When it comes to Rock managers the stereotypical image would be of a man or woman typically remaining out of the spotlight, making sure their celebrity client hogged the limelight, all while they handled business from behind the scenes. Well, occasionally a manager’s larger than life persona elevates his or her visibility. Check out our list of the top 10 managers who took not only their artists to the top of the rock n roll tree, they also made a huge name for themselves along the way. So, who did we miss?
Peter Grant: (Led Zeppelin)
Possibly one of the biggest and well-known managers of all time, as Led Zeppelin’s main man, Peter Grant broke the mold. As loyal as you could ever wish for, the former wrestler and all around tough guy is the blueprint for the no-nonsense manager. Known for his business sense, Grant also had the ability to trade blows when it came to the well-being of his client. As well as Zeppelin Grant managed the Yardbirds and Bad Company. Peter Grant died after suffering a heart attack at age 60.
Don Arden: (Black Sabbath)
This man brought the fear of god to both artists, promoters and record companies. Don Arden was such a tough guy that he was known in the music business as “The English Godfather” or “The Al Capone of Pop,” and according to most people you’d ask, those nicknames were well-earned. Arden kick-started his managerial career with American rock and roller Gene Vincent, and then went on to handle the Small Faces, Electric Light Orchestra and, his most infamous, Black Sabbath. For years Arden and his equally infamous daughter/manager, Sharon Osbourne, were famously at odds, but with the help of Sharon’s husband Ozzy Osbourne, the two managed to reconcile. Arden passed away in 2007 from Alzheimer’s disease.
Colonel Tom Parker: (Elvis Presley)
Was he a villain or a hero? Either way, the way that Colonel Tom Parker handled Elvis Presley’s career certainly defined the concept of the controlling rock star manager. Always behind the scenes, Colonel Tom managed Presley’s career with what some called a ‘ruthless devotion.’ Parker was instrumental when it came to overseeing every aspect and decision of Elvis’ life, and at the same time taking a huge percentage of Presley’s earnings. Parkers split with was 49% to Elvis and 51% to himself. Whether you loved or hated him, at Parker’s funeral, Priscilla Presley said the following whilst giving his eulogy: “Elvis and the Colonel made history together, and the world is richer, better and far more interesting because of their collaboration.”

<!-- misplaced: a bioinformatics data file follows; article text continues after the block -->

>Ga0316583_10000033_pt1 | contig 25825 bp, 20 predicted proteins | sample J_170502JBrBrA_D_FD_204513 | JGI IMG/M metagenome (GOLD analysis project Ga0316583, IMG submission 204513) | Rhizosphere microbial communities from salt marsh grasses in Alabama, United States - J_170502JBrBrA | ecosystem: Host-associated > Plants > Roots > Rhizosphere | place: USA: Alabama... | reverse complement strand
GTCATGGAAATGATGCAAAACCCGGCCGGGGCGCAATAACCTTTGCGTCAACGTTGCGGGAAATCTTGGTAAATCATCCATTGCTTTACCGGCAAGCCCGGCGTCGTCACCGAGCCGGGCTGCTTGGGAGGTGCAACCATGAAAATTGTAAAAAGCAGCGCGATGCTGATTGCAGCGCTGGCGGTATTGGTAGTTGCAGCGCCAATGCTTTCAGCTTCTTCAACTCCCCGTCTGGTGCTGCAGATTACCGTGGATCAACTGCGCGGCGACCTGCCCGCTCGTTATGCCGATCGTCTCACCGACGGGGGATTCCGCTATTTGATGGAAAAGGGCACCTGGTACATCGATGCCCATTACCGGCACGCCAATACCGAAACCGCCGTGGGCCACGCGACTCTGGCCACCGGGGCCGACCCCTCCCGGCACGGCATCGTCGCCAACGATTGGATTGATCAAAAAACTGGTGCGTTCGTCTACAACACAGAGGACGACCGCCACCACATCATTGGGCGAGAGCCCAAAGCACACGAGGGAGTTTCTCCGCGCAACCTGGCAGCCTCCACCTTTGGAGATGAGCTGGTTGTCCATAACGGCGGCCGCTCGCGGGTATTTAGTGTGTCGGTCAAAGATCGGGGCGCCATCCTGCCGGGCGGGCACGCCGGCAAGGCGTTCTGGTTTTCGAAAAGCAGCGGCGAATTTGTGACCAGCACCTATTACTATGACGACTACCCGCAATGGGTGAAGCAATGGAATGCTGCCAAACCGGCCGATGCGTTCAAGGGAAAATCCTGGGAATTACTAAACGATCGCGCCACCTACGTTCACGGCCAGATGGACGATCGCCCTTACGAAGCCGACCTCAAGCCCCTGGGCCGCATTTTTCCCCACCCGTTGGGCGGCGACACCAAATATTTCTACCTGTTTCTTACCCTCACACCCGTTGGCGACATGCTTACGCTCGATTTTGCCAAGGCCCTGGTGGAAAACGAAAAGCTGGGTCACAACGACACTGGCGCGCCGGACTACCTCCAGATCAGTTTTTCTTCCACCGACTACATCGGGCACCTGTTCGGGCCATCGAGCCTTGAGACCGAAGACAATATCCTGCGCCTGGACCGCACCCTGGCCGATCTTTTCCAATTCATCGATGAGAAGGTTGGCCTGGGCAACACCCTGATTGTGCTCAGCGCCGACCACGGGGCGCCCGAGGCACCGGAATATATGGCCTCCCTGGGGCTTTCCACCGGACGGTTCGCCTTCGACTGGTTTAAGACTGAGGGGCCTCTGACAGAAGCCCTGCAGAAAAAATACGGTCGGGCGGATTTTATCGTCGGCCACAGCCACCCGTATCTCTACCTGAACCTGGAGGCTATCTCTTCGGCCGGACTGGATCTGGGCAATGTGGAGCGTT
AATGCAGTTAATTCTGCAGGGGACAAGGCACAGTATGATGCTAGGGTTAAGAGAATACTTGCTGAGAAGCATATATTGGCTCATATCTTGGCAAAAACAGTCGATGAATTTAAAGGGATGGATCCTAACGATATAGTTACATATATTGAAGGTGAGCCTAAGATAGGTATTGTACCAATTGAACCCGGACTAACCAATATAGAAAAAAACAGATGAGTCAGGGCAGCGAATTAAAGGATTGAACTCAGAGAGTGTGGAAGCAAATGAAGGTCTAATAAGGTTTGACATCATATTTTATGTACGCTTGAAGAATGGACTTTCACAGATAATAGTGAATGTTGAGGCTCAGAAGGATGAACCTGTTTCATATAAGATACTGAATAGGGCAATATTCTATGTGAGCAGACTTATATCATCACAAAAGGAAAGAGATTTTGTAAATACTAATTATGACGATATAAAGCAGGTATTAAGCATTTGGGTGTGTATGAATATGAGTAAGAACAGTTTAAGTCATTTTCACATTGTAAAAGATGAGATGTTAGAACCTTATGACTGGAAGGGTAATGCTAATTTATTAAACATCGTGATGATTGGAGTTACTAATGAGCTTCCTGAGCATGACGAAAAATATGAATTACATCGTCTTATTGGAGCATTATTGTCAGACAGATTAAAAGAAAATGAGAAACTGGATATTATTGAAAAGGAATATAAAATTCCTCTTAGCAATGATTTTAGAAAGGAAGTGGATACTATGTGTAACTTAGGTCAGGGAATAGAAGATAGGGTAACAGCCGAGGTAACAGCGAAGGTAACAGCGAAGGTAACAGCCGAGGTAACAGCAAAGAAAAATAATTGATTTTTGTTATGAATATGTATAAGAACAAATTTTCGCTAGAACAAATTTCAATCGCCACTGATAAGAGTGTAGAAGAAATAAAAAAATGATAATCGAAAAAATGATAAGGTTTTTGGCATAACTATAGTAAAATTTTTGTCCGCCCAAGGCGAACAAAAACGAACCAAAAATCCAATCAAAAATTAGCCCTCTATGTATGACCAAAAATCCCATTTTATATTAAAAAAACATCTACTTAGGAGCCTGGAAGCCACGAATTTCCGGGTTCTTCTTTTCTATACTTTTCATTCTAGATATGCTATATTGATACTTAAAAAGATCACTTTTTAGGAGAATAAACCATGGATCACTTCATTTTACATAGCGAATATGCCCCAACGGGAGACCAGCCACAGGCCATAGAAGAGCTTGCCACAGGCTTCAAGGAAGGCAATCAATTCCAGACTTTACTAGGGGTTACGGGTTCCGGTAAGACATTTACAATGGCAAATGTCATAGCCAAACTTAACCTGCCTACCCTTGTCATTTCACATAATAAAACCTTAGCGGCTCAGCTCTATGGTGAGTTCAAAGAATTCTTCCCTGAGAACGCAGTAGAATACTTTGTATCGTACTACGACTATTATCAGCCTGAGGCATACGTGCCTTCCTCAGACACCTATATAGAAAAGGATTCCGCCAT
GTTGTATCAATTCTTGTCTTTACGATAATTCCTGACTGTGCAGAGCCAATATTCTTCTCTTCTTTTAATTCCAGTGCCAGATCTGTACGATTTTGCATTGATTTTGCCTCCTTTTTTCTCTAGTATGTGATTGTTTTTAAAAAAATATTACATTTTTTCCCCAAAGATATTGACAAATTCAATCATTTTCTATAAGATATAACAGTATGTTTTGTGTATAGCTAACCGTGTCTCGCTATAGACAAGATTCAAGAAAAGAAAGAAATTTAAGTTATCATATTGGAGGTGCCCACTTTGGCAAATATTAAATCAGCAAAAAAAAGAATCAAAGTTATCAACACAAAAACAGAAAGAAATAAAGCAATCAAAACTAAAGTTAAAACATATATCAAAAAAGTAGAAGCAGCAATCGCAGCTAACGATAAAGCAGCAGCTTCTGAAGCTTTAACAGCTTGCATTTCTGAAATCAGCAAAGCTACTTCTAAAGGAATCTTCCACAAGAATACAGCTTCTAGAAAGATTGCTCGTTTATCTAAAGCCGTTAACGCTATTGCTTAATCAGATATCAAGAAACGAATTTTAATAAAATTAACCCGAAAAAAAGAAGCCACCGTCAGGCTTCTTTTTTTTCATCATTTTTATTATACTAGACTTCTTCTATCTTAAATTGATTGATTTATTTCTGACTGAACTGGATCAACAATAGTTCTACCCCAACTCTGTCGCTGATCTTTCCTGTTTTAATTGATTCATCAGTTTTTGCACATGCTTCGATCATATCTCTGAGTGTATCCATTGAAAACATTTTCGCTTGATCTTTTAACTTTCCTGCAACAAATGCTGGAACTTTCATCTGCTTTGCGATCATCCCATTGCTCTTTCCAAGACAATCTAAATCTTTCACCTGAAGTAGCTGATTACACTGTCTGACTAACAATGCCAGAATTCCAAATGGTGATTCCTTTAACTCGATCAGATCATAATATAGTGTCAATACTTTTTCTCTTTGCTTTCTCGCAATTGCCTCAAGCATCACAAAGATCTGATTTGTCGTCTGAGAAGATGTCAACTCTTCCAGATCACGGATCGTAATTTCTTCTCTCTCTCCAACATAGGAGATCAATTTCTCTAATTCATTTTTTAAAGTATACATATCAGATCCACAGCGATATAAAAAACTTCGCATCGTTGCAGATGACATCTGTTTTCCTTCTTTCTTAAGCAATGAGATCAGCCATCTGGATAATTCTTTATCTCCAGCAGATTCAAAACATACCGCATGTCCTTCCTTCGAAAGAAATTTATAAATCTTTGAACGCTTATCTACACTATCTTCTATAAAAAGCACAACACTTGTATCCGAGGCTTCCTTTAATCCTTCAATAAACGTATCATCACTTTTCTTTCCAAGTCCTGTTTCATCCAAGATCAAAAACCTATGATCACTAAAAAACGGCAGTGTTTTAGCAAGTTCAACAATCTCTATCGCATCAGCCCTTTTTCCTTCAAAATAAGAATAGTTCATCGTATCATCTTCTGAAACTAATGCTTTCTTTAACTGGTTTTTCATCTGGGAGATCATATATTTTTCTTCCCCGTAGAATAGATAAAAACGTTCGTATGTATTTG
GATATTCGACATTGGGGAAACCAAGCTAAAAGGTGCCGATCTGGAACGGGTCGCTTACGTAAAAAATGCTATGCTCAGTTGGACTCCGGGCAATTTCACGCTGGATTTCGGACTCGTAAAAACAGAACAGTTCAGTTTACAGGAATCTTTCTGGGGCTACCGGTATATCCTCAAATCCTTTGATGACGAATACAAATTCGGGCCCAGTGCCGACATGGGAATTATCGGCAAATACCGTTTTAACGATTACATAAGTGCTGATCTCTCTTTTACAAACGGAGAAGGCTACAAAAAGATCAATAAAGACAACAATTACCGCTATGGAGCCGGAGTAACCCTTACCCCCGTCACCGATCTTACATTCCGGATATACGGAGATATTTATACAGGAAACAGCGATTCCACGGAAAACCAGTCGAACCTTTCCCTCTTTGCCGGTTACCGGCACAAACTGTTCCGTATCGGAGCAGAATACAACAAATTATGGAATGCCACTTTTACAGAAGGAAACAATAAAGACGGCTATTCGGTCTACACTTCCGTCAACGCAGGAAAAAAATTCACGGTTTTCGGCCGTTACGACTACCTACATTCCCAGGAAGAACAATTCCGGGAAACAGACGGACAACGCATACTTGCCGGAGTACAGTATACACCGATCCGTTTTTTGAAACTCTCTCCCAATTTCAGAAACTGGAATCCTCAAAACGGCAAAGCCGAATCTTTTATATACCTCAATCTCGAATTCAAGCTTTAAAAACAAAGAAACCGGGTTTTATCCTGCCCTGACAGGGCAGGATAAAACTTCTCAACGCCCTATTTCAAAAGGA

Malcolm McLaren: (The Sex Pistols)
There is still the debate as to just how much Malcolm McLaren masterminded the Sex Pistols’ career? One thing is for certain, he helped the band and the brand to become a household name by manipulating the press and in doing so gave the band worldwide notoriety. McLaren gave the Sex Pistols the band their punk rock fashion sense, and more importantly, their name. Following the split and collapse of the Sex Pistols in 1978, McLaren went on to manage Adam and the Ants and guided the career of UK act Bow Wow Wow.McLaren died of peritoneal mesothelioma in 2010.
Kit Lambert: (The Who)
When it comes to the Who, Kit Lambert is far more influential to the band than people realize. Pete Townshend benefited immensely from Lambert’s direction. He suggested Pete Townshend’s trademark “windmill” strumming style, and Townshend might never have conceived his groundbreaking rock opera’s Tommy and Quadrophenia. As The Who’s flamboyant manager and producer, Lambert convinced Townshend to move away from simple pop themes and tackle more complex fare. The music and legacy that Lambert left behind is testament itself. Lambert died of a cerebral hemorrhage at age 45 after falling down the stairs of his mother’s house in 1981.